Chef Properties, LLC et al v. Graham Packard, LLC et al

Filing 65

ORDER AND REASONS granting in part 55 Motion to Dismiss. All of Plaintiffs' claims-save libel, slander, and fraud-are DISMISSED WITH PREJUDICE. Plaintiffs shall amend their Complaint within 20 days of this Order to the extent that they can remedy the deficiencies identified herein. Signed by Judge Jane Triche Milazzo. (ecm)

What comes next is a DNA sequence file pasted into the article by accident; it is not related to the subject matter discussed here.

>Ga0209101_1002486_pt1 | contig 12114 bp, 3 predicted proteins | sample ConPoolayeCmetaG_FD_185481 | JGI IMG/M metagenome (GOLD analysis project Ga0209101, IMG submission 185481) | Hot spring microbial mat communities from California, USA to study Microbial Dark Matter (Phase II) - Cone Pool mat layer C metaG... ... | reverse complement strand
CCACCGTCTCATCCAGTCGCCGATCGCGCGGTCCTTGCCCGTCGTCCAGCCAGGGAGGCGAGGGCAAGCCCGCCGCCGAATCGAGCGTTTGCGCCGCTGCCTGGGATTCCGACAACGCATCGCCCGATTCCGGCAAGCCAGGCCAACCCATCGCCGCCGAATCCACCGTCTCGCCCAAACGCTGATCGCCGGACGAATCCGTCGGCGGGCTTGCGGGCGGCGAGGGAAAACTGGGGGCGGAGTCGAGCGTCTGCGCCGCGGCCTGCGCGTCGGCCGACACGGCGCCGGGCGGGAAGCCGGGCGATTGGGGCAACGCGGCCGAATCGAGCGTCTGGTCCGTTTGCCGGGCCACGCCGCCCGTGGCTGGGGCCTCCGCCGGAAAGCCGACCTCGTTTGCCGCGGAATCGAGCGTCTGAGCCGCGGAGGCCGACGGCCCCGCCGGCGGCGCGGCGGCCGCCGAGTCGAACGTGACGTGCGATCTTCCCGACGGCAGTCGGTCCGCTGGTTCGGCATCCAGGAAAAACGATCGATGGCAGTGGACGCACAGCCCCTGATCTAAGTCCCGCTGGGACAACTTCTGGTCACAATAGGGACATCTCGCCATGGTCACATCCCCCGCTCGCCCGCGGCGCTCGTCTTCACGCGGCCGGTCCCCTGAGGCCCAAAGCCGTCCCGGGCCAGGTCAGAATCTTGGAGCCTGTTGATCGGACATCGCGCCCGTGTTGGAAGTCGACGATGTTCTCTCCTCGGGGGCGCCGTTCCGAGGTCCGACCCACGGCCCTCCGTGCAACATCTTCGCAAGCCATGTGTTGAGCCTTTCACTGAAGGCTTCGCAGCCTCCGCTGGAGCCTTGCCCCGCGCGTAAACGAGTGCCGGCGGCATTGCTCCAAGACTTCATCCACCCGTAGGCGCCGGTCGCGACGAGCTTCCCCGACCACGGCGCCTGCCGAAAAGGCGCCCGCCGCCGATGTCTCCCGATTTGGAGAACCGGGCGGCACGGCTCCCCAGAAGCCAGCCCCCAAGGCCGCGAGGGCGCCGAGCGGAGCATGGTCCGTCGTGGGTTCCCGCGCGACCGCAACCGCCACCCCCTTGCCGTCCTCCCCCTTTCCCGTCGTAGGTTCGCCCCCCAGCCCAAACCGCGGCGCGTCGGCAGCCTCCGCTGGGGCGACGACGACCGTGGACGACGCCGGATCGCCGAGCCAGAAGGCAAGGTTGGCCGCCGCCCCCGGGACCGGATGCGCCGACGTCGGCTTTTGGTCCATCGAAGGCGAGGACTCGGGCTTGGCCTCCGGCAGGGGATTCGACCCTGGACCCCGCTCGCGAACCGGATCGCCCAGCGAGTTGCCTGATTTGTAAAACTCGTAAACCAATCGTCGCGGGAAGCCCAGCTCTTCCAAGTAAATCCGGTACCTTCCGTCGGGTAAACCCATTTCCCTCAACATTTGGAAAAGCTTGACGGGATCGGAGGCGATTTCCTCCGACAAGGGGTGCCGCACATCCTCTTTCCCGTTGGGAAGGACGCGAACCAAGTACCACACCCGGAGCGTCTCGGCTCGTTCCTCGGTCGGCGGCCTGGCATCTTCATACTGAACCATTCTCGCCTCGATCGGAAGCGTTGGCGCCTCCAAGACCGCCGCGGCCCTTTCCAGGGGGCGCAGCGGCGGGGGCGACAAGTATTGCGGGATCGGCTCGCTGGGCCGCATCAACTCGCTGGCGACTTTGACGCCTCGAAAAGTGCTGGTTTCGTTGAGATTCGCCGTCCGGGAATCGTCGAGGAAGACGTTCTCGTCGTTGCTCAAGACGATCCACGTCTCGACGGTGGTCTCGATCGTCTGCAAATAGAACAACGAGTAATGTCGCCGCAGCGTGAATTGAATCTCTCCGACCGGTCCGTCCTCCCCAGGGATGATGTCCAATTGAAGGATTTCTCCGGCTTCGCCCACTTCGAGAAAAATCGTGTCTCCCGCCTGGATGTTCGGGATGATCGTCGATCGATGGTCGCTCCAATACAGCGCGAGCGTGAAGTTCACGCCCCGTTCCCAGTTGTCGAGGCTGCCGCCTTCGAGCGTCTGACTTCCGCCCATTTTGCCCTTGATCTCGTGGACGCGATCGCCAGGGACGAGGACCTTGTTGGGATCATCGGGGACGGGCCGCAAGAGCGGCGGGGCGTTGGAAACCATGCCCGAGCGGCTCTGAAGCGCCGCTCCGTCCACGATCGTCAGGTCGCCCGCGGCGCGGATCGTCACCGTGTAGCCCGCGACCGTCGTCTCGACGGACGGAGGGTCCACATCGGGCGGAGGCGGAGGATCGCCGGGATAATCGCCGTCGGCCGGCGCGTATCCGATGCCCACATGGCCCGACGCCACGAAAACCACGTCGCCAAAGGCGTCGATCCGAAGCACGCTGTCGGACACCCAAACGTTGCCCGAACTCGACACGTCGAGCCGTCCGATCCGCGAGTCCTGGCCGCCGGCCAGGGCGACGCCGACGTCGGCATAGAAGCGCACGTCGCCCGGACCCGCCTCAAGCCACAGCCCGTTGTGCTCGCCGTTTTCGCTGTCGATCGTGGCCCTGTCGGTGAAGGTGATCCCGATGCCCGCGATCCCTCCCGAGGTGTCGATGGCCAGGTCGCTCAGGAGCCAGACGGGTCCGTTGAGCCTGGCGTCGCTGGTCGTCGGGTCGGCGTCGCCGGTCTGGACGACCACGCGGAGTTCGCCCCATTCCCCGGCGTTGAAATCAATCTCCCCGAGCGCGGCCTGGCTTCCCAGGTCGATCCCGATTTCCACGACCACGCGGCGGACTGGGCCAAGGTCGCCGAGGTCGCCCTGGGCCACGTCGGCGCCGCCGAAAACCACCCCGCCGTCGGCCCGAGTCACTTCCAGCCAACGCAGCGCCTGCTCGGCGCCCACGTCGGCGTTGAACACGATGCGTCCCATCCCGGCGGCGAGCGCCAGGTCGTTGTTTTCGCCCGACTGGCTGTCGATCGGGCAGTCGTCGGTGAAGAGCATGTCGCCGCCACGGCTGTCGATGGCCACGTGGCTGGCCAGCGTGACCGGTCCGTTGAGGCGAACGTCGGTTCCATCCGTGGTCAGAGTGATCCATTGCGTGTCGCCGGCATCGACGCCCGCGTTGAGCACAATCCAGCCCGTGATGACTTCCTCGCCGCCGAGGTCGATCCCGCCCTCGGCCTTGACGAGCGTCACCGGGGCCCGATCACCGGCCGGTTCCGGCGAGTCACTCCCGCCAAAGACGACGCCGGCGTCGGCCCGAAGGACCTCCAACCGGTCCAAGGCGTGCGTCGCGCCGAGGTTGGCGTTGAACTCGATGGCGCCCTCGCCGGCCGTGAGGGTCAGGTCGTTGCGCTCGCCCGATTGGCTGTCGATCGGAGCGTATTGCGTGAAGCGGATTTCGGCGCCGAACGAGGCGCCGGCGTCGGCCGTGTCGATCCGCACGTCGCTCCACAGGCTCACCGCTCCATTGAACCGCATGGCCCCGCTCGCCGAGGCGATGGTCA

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UNITED STATES DISTRICT COURT EASTERN DISTRICT OF LOUISIANA EDWARD B. MENDY and CHEF PROPERTIES, LLC CIVIL ACTION VERSUS NO: 16-7443 GRAHAM PACKARD, LLC, ICE ICE LIVING, LLC, YOGI GRAHAM, AND DANIEL PACKARD SECTION: “H” ORDER AND REASONS Before the Court is a Motion to Dismiss (Doc. 55) for failure to state a claim upon which relief can be granted pursuant to Federal Rule of Civil Procedure 12(b)(6). Defendants Graham Packard, LLC (“Graham Packard”), Ice Ice Living, LLC (“Ice Ice”), and their owners, Yogi Graham (“Graham”) and Daniel Packard (“Packard”) (collectively “Defendants”) filed this motion seeking to dismiss the claims of Plaintiffs Chef Properties, LLC and its owner Edward B. Mendy (“Mendy”) (collectively “Plaintiffs”) as set forth in Plaintiffs’ Amended Complaint (Doc. 19), Second Amended Complaint (Doc. 41), and Third Supplemental Amended Complaint (Doc. 53) (collectively “Amended Complaint”). For the following reasons, the Motion is GRANTED IN PART. 1 BACKGROUND This matter arises out of an agreement to purchase property. On April 2, 2016, Plaintiffs executed a purchase agreement (“Agreement”) to buy two properties from defendants Graham Packard and Ice Ice. Under the Agreement, Plaintiffs had two days from execution to deliver a $1,000 deposit into an escrow account, and thirty days from execution to conduct any desired due diligence, obtain financing, and submit an additional $9,000 deposit. Plaintiffs’ Amended Complaint alleges the following facts. On April 2, 2016, when Mendy met with Packard to execute the Agreement, the two discussed and agreed to change certain terms, namely, deferring the deadline for the inspection and second deposit to sixty days. Packard suggested incorporating these changes into an addendum rather than marking up the Agreement, and Mendy alleges that he executed the Agreement on the understanding that an addendum would follow shortly thereafter. For two weeks following that meeting, Packard repeatedly assured Mendy that he was drafting the addendum. Subsequently, however, Packard notified Mendy that Graham Packard had received interest from other prospective buyers and wanted Mendy to “show proof of ability to close the sale before [Defendants] would execute the addendum.” Mendy supplied the requested information, but Defendants failed to send any draft addendum and instead Packard notified Mendy that Defendants would likely go with another offer. On April 25, 2016, Mendy drafted an addendum and sent it to Packard, but received no response. Growing concerned, Mendy then attempted to comply with the terms of the Agreement and set up an appointment for inspection. Defendants failed to respond to Mendy’s requests to make the properties available for inspection. Mendy did not hear from Packard until May 3, 2016—one day after the thirty day deadline—when Packard informed 2 Mendy that Defendants would not sign the addendum and considered the contract void because Mendy had failed to obtain an inspection and make the second deposit of $9,000 by the thirty day deadline as set out in the Agreement. Plaintiffs subsequently filed the Amended Complaint alleging sixteen claims: • • • • • • • • • • • • • • • • Claim One– Breach of Contract; Claim Two– Breach of Contract as to Post-Termination Violations; Claim Three– Inducing Breach of Contract; Claim Four– Interference with Business Relations; Claim Five – Intentional Interference with Contract; Claim Six– Libel and Slander; Claim Seven– Unfair Business Practices; Claim Eight– Breach of Duty of Good Faith and Fair Dealing; Claim Nine– Civil Conspiracy; Claim Ten– Tortious Conduct; Claim Eleven– Unjust Enrichment; Claim Twelve– Justifiable (Detrimental) Reliance; Claim Thirteen– Fraud; Claim Fourteen– Mail and Wire Fraud; Claim Fifteen– Punitive Damages; and Claim Sixteen– Expenses of Litigation and Attorney’s Fees. Defendants filed the instant Motion to Dismiss under Rule 12(b)(6) for failure to state a claim upon which relief can be granted. They argue that Plaintiffs’ claims cannot succeed because the addendum is unenforceable. They also argue that under the terms of the Agreement Plaintiffs may seek only specific performance or the return of the deposit. Because this Court ultimately decides that Plaintiffs have failed to state a claim for breach of contract, it need not address Defendants’ other arguments. LEGAL STANDARD To survive a Rule 12(b)(6) motion to dismiss, a plaintiff must plead 3 enough facts “to state a claim to relief that is plausible on its face.” 1 A claim is “plausible on its face” when the pleaded facts allow the court to “[d]raw the reasonable inference that the defendant is liable for the misconduct alleged.” 2 A court must accept the complaint’s factual allegations as true and must “draw all reasonable inferences in the plaintiff’s favor.” 3 The court need not, however, accept as true legal conclusions couched as factual allegations. 4 To be legally sufficient, a complaint must establish more than a “sheer possibility” that the plaintiff’s claims are true. 5 “A pleading that offers ‘labels and conclusions’ or ‘a formulaic recitation of the elements of a cause of action’ ” will not suffice. 6 Rather, the complaint must contain enough factual allegations to raise a reasonable expectation that discovery will reveal evidence of each element of the plaintiff’s claim. 7 LAW AND ANALYSIS I. Claims One and Two Defendants argue that Plaintiffs’ claims for breach of contract fail because the parties did not have a valid binding contract with addendum. Defendants assert that the addendum that Plaintiffs allege was agreed upon by the parties is not valid because it was never put into writing, and Defendants therefore cannot have breached the Agreement. Plaintiff does not address this argument, but rather, argues that the Amended Complaint asserts a breach of contract whether or not the addendum is valid. Ashcroft v. Iqbal, 556 U.S. 662, 667 (2009) (quoting Bell Atlantic Corp. v. Twombly, 550 U.S. 544, 547 (2007)). 2 Id. 3 Lormand v. U.S. Unwired, Inc., 565 F.3d 228, 232 (5th Cir.2009). 4 Iqbal, 556 U.S. at 667. 5 Id. 6 Id. at 678 (quoting Twombly, 550 U.S. at 555). 7 Lormand, 565 F.3d at 255–57. 1 4 Under Louisiana law, a contract to sell immovable property must be in writing and “must be made by authentic act or by act under private signature.” 8 Generally, “[t]estimonial or other evidence may not be admitted to negate or vary the contents of an authentic act or an act under private signature.” 9 However, in the interest of justice, evidence “may be admitted to prove such circumstances as a vice of consent or to prove that the written act was modified by a subsequent and valid oral agreement.” 10 In addition, “[w]hen the law requires a contract to be in written form, the contract may not be proved by testimony or by presumption, unless the written instrument has been destroyed, lost, or stolen.” 11 “It is . . . axiomatic that, with a few exceptions, parol evidence may not be received to supplement any agreement concerning the sale of an immovable. The designation of the sale should properly be based exclusively on the written act of sale.” 12 The Louisiana Supreme Court has stated that “an extension of the time stipulated in a written promise or option to buy or sell real estate must be in writing.” 13 Accordingly, Defendants are correct that the addendum outlined in the Amended Complaint is unenforceable and did not vary the contract signed by the parties. Plaintiffs argue, however, that Defendants breached the Agreement whether or not the addendum is enforceable. Plaintiffs allege that while they fully complied with the terms of the contract, Defendants made clear their intentions to repudiate the contract and award the sale to another party. “The doctrine of anticipatory breach of contract applies when an obligor announces he will not perform an obligation which is due sometime in the future. The La. Civ. Code art. 1839. La. Civ. Code art. 1848. 10 Id. 11 La. Civ. Code Ann. art. 1832. 12 Strange v. Kennard, 763 So. 2d 710, 712 (La. App. 1 Cir. 2000). 13 Di Cristina v. Weiser, 42 So. 2d 868, 871 (La. 1949). 8 9 5 obligee need not wait until the obligor fails to perform for the contract to be considered in breach.” 14 This Court, however, is not convinced that Plaintiffs have alleged sufficient facts to support an anticipatory breach of contract claim. The Amended Complaint alleges that Defendants alerted Plaintiffs that were entertaining other offers on the property during the period within which Plaintiffs were supposed to perform their due diligence. 15 Plaintiffs allege that they became concerned about Defendants’ lack of responsiveness and requested that the property be made available for inspection. Plaintiffs allege that Defendants did not respond to their request and did not make the property available for inspection. Plaintiffs do not allege, however, when the request was made or whether reasonable terms were sought. Pursuant to the Agreement, Plaintiff had until May 2, 2016 to complete due diligence, obtain financing, and tender the remaining $9,000 deposit. From the Amended Complaint, this Court can infer that the request for inspection occurred sometime after April 25, 2016. It is not clear, however, whether the request occurred within the 30 days provided by the Agreement. In short, Plaintiffs have not shown that they fully complied with the requirements of the contract prior to Defendants’ repudiation or refusal to make the property available for inspection. Accordingly, Plaintiffs’ breach of contract claims are dismissed, and Plaintiffs are given leave to amend their Amended Complaint to the extent that they can remedy this pleading deficiency. II. Claims Three through Sixteen Defendants next argue that Plaintiffs’ remaining claims fail because they are premised on the existence of a valid and binding contract. Defendants Fertel v. Brooks, 832 So. 2d 297, 305 (La. App. 4 Cir. 2002); see Marek v. McHardy, 101 So. 2d 689, 695 (1958). 15 Such a statement does not rise to the level of repudiation. 14 6 allege that because Plaintiffs have not alleged a breach of contract, their remaining claims too cannot stand. This Court agrees that, save a few, Plaintiffs’ claims are premised on a breach of contract. Because Plaintiffs have not sufficiently alleged a breach of contract, those claims too fail. Plaintiffs’ claims for libel, slander, and , however, are based on other grounds and cannot be dismissed solely for Plaintiffs’ failure to plead a breach of contract. CONCLUSION For the foregoing reasons, the Motion to Dismiss is GRANTED IN PART. All of Plaintiffs’ claims—save libel, slander, and fraud—are DISMISSED WITH PREJUDICE. Plaintiffs shall amend their Complaint within 20 days of this Order to the extent that they can remedy the deficiencies identified herein. New Orleans, Louisiana this 8th day of March, 2017. ____________________________________ JANE TRICHE MILAZZO UNITED STATES DISTRICT JUDGE 7